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Concern over the long term sustainability of free cash flow took the shine off an otherwise strong quarterly earnings report from Kirkland Lake Gold Inc., one of Canada’s best performing gold stocks.

On Wednesday, PI Financial Corp. analyst Phil Ker cut his rating to neutral from buy, on fears that hefty capital expenditure requirements at the intermediate mining company over the next few years could hinder free cash flow.

In the first quarter, Kirkland Lake beat estimates, reporting adjusted earnings per share of 25 cents, a penny better than consensus. On a net basis, the company posted a profit of $53.8-million, compared with $13.1-million in the same quarter in 2017. The miner also boosted its quarterly dividend to 3 cents a share from 2 cents, with free cash flow rising 30 per cent year-over-year to $50.2-million.

Free cash flow, a non-GAAP measure, is one of the most important metrics investors use to value mining companies. Kirkland Lake arrives at the figure by subtracting capital expenditures from operating cash flows.

Toronto-based Kirkland Lake has stood out among its peers specifically because of its strong and consistent free cash flow, with the stock roughly tripling in value over the past two years.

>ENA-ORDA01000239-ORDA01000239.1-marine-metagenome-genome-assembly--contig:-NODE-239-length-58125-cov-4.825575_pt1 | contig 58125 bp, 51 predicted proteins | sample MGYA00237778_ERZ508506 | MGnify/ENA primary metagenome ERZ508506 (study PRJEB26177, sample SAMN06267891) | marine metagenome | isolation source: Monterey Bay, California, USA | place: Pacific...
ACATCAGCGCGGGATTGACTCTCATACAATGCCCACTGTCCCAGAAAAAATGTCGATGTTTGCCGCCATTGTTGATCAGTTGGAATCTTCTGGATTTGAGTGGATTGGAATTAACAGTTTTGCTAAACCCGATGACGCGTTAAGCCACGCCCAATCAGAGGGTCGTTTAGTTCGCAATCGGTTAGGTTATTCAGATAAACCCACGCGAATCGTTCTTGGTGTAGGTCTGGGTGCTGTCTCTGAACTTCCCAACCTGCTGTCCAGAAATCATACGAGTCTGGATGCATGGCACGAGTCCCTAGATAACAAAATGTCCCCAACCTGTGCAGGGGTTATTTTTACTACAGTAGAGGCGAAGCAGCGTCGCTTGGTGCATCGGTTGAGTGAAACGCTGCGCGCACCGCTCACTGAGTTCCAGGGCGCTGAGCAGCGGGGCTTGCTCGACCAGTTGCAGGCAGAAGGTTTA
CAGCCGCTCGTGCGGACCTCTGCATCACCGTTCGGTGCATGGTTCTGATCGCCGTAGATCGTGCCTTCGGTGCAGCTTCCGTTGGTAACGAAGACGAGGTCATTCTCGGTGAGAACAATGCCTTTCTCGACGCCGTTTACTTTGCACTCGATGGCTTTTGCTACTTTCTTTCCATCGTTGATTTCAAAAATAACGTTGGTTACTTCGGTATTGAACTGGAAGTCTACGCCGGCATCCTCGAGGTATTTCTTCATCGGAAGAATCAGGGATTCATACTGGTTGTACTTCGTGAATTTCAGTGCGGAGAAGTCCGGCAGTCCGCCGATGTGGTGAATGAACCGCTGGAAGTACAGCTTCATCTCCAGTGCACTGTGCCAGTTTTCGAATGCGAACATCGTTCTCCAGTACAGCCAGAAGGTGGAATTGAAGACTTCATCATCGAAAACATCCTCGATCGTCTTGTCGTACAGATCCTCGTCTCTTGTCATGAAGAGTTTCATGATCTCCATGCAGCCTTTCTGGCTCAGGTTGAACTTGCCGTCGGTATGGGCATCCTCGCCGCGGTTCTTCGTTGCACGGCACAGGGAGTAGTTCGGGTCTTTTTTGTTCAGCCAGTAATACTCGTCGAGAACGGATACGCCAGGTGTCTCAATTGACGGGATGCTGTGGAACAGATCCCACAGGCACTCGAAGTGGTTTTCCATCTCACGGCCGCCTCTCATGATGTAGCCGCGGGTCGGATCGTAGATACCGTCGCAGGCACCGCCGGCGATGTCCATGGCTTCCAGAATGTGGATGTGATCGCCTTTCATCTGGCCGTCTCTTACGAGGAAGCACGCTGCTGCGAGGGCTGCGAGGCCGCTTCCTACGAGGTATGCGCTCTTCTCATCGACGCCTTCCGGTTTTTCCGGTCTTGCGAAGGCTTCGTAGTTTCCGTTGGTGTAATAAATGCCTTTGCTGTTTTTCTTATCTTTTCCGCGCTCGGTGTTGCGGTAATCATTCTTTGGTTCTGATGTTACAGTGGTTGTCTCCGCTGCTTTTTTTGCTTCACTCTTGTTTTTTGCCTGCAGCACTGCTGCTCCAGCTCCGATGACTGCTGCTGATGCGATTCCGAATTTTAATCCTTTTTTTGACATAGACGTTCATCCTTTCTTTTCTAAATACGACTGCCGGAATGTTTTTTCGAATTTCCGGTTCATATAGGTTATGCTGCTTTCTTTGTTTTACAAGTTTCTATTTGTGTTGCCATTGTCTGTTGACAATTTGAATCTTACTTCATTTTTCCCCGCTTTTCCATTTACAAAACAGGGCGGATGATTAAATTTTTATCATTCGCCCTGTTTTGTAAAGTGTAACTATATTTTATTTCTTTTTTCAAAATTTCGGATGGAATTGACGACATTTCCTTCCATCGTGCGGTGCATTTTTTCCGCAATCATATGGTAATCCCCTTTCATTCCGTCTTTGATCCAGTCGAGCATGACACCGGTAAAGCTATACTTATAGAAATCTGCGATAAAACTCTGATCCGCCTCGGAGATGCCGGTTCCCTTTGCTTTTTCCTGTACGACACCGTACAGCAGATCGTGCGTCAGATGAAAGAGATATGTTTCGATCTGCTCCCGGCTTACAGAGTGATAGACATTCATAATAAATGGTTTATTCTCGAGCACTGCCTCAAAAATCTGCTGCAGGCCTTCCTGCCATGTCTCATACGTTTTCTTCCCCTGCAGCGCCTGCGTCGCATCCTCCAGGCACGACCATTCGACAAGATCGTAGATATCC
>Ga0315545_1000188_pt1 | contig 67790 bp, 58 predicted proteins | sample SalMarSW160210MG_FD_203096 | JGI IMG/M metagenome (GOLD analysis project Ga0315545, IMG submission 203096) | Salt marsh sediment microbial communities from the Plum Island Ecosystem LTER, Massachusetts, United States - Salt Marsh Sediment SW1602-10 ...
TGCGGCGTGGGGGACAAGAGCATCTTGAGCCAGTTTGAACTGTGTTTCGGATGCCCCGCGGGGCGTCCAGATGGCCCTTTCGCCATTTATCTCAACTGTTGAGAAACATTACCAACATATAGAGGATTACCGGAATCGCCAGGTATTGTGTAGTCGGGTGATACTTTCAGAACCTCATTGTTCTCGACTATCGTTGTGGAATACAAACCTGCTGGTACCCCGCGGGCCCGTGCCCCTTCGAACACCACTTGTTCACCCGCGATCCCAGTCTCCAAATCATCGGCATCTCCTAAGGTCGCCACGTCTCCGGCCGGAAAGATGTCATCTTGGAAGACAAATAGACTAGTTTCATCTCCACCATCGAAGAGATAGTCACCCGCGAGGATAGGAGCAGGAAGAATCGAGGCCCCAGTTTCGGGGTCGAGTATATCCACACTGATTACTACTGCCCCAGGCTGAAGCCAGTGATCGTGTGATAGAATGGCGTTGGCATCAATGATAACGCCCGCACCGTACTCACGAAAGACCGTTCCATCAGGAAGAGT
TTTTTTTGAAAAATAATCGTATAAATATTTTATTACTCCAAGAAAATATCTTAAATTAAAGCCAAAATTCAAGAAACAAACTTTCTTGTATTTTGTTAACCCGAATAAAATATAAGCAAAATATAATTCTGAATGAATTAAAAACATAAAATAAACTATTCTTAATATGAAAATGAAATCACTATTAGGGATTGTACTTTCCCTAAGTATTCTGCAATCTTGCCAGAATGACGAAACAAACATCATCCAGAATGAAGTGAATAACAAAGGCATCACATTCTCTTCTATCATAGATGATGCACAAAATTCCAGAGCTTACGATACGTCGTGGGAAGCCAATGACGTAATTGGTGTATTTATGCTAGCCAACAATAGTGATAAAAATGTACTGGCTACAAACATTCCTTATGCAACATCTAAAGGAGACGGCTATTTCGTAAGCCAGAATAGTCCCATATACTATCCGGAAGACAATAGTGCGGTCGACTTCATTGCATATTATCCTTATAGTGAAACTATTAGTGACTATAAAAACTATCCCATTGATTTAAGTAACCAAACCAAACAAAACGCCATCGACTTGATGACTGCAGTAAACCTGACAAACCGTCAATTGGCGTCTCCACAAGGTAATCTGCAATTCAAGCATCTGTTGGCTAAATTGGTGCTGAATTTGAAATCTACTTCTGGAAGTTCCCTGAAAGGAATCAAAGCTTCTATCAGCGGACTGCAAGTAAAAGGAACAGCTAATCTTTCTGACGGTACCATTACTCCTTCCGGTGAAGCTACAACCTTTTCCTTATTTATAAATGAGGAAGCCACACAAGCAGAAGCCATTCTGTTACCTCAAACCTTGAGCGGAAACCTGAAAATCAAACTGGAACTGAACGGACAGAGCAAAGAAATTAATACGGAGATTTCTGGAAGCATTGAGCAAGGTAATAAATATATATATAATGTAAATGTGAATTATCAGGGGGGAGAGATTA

But a key part of the miner’s growth plan over the longer term is boosting production at its Macassa mine in Ontario, which will not come cheap. The company plans to spend $320-million over the next five years on a new mine shaft, with the goal of increasing production to more than 400,000 ounces a year – roughly double its current output.

Kirkland Lake is also investing heavily in exploration at its Fosterville high grade gold mine in Australia.

While it is well capitalized and holds a healthy $275-million in cash, with little or no debt, eventually things will come to a head, Mr. Ker predicts.

“At some point here, the free cash flow is going to hit a wall,” he said in an interview.

A big part of the reason Kirkland Lake’s free cash flow has been stellar over the years is a large and well timed acquisition that initially wasn’t popular among some investors. In 2016, the company bought Vancouver-based Newmarket Gold Inc. in an all-stock deal worth about $1-billion. As part of that deal, the company acquired the Fosterville mine, an asset that has since seen its reserves grow significantly.

Well known mining financier Eric Sprott, who has been chairman since late 2016, is the company’s second-biggest shareholder with a 10.3-per-cent stake.

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